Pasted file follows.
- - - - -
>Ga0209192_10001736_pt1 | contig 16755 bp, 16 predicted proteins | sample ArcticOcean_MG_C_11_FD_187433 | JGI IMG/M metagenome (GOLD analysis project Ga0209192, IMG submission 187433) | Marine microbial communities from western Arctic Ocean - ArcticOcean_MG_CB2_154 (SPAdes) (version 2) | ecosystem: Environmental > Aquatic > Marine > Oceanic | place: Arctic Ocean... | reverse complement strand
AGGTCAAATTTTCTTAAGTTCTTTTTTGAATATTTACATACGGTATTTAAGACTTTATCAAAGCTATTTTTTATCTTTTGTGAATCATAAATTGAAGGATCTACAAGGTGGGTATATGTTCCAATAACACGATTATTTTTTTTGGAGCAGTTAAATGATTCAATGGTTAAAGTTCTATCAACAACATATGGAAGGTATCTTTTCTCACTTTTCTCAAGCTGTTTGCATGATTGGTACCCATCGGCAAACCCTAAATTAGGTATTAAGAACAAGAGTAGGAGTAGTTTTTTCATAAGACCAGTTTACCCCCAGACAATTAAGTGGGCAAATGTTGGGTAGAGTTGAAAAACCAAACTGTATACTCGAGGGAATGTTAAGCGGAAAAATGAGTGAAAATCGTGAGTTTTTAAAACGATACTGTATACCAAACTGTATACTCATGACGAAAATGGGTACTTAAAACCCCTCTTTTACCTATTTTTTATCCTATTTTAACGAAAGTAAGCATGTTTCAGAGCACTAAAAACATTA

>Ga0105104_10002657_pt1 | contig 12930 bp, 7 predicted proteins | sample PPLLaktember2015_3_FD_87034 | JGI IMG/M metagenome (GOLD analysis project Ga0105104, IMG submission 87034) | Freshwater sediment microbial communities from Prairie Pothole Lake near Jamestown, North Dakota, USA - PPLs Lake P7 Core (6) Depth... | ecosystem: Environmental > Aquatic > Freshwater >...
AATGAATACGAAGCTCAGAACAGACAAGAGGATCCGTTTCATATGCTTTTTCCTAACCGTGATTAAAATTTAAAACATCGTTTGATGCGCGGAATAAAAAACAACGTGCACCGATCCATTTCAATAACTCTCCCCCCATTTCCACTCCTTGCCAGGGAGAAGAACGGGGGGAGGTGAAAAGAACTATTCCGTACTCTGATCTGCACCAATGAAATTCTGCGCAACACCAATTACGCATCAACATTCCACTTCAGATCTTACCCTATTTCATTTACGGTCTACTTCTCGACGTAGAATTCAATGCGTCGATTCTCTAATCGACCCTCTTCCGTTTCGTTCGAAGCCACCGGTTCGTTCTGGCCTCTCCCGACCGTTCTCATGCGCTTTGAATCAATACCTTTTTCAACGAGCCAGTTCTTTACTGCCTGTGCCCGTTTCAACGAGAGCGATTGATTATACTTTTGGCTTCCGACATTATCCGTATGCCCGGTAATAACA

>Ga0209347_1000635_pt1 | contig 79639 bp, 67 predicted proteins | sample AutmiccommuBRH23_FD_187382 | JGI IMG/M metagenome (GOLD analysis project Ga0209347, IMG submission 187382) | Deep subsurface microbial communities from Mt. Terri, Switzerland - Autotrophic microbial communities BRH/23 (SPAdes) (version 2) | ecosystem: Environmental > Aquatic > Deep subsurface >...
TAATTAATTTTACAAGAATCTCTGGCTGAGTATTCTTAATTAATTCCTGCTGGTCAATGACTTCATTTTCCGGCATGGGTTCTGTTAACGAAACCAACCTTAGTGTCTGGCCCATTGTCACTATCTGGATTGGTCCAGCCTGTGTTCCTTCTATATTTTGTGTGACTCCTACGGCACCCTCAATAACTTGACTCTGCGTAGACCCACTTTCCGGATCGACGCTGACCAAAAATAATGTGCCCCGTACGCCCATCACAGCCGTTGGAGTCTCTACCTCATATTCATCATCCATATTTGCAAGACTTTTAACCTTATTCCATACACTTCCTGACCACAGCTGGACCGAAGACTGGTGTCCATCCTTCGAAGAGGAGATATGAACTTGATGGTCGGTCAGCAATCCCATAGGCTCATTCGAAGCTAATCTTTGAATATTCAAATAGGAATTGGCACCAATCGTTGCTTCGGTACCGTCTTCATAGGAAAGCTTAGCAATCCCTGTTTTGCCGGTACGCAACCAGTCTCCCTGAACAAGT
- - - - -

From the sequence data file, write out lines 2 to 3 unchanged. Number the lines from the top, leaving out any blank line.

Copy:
AGGTCAAATTTTCTTAAGTTCTTTTTTGAATATTTACATACGGTATTTAAGACTTTATCAAAGCTATTTTTTATCTTTTGTGAATCATAAATTGAAGGATCTACAAGGTGGGTATATGTTCCAATAACACGATTATTTTTTTTGGAGCAGTTAAATGATTCAATGGTTAAAGTTCTATCAACAACATATGGAAGGTATCTTTTCTCACTTTTCTCAAGCTGTTTGCATGATTGGTACCCATCGGCAAACCCTAAATTAGGTATTAAGAACAAGAGTAGGAGTAGTTTTTTCATAAGACCAGTTTACCCCCAGACAATTAAGTGGGCAAATGTTGGGTAGAGTTGAAAAACCAAACTGTATACTCGAGGGAATGTTAAGCGGAAAAATGAGTGAAAATCGTGAGTTTTTAAAACGATACTGTATACCAAACTGTATACTCATGACGAAAATGGGTACTTAAAACCCCTCTTTTACCTATTTTTTATCCTATTTTAACGAAAGTAAGCATGTTTCAGAGCACTAAAAACATTA

>Ga0105104_10002657_pt1 | contig 12930 bp, 7 predicted proteins | sample PPLLaktember2015_3_FD_87034 | JGI IMG/M metagenome (GOLD analysis project Ga0105104, IMG submission 87034) | Freshwater sediment microbial communities from Prairie Pothole Lake near Jamestown, North Dakota, USA - PPLs Lake P7 Core (6) Depth... | ecosystem: Environmental > Aquatic > Freshwater >...